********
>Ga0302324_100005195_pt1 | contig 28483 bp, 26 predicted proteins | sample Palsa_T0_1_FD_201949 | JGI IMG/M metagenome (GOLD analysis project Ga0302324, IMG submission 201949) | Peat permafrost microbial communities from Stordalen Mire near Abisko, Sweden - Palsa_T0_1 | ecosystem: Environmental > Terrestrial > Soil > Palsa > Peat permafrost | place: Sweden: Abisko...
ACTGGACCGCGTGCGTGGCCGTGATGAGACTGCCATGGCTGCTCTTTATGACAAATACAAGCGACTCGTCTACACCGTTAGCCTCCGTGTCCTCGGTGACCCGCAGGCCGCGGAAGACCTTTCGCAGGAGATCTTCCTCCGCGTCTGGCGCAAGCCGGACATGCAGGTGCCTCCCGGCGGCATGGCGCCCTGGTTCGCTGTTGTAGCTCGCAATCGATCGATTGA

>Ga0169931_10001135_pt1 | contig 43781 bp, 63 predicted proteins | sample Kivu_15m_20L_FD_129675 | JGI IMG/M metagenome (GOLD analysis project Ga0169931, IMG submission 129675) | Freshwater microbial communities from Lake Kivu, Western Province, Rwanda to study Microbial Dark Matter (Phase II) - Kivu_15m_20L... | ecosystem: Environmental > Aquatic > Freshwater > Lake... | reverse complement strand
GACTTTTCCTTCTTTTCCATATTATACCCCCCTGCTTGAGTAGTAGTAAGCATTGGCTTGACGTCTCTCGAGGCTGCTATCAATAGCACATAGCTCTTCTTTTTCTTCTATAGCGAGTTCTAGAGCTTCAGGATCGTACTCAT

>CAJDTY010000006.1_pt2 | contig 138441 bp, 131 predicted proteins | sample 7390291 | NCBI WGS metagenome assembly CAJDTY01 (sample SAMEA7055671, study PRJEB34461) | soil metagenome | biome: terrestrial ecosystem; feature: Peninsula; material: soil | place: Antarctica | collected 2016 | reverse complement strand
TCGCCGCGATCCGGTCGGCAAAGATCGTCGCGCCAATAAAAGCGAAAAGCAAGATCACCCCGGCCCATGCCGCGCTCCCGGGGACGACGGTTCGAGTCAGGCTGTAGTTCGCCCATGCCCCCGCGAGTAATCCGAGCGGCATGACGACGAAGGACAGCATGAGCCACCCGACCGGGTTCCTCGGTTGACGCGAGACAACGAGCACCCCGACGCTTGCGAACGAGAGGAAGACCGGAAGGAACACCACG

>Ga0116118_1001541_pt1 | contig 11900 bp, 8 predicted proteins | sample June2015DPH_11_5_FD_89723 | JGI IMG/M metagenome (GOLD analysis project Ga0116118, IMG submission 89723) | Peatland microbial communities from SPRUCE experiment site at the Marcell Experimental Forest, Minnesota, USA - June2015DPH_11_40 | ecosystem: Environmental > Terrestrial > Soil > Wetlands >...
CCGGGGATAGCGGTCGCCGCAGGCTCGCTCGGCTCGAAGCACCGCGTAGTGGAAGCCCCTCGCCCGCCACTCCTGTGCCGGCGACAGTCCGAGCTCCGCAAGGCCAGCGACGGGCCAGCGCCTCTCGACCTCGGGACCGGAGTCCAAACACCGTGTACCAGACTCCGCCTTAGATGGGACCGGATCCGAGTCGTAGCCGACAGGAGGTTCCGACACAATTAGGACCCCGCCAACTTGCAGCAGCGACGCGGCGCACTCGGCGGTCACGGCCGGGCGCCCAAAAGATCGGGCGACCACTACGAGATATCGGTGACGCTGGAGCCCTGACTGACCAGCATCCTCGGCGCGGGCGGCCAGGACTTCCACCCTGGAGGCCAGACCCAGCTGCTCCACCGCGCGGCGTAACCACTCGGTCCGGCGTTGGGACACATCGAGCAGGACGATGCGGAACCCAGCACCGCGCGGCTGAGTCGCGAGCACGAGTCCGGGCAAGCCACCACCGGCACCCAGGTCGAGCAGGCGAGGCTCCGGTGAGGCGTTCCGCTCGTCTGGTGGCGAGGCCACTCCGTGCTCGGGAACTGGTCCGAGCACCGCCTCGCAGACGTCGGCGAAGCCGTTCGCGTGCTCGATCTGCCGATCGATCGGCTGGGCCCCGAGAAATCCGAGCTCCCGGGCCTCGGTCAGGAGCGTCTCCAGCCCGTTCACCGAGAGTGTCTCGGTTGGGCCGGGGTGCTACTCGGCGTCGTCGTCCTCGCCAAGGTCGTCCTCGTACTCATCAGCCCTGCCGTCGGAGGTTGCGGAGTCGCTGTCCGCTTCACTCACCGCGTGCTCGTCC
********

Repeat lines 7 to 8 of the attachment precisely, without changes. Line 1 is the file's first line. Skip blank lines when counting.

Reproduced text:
>Ga0116118_1001541_pt1 | contig 11900 bp, 8 predicted proteins | sample June2015DPH_11_5_FD_89723 | JGI IMG/M metagenome (GOLD analysis project Ga0116118, IMG submission 89723) | Peatland microbial communities from SPRUCE experiment site at the Marcell Experimental Forest, Minnesota, USA - June2015DPH_11_40 | ecosystem: Environmental > Terrestrial > Soil > Wetlands >...
CCGGGGATAGCGGTCGCCGCAGGCTCGCTCGGCTCGAAGCACCGCGTAGTGGAAGCCCCTCGCCCGCCACTCCTGTGCCGGCGACAGTCCGAGCTCCGCAAGGCCAGCGACGGGCCAGCGCCTCTCGACCTCGGGACCGGAGTCCAAACACCGTGTACCAGACTCCGCCTTAGATGGGACCGGATCCGAGTCGTAGCCGACAGGAGGTTCCGACACAATTAGGACCCCGCCAACTTGCAGCAGCGACGCGGCGCACTCGGCGGTCACGGCCGGGCGCCCAAAAGATCGGGCGACCACTACGAGATATCGGTGACGCTGGAGCCCTGACTGACCAGCATCCTCGGCGCGGGCGGCCAGGACTTCCACCCTGGAGGCCAGACCCAGCTGCTCCACCGCGCGGCGTAACCACTCGGTCCGGCGTTGGGACACATCGAGCAGGACGATGCGGAACCCAGCACCGCGCGGCTGAGTCGCGAGCACGAGTCCGGGCAAGCCACCACCGGCACCCAGGTCGAGCAGGCGAGGCTCCGGTGAGGCGTTCCGCTCGTCTGGTGGCGAGGCCACTCCGTGCTCGGGAACTGGTCCGAGCACCGCCTCGCAGACGTCGGCGAAGCCGTTCGCGTGCTCGATCTGCCGATCGATCGGCTGGGCCCCGAGAAATCCGAGCTCCCGGGCCTCGGTCAGGAGCGTCTCCAGCCCGTTCACCGAGAGTGTCTCGGTTGGGCCGGGGTGCTACTCGGCGTCGTCGTCCTCGCCAAGGTCGTCCTCGTACTCATCAGCCCTGCCGTCGGAGGTTGCGGAGTCGCTGTCCGCTTCACTCACCGCGTGCTCGTCC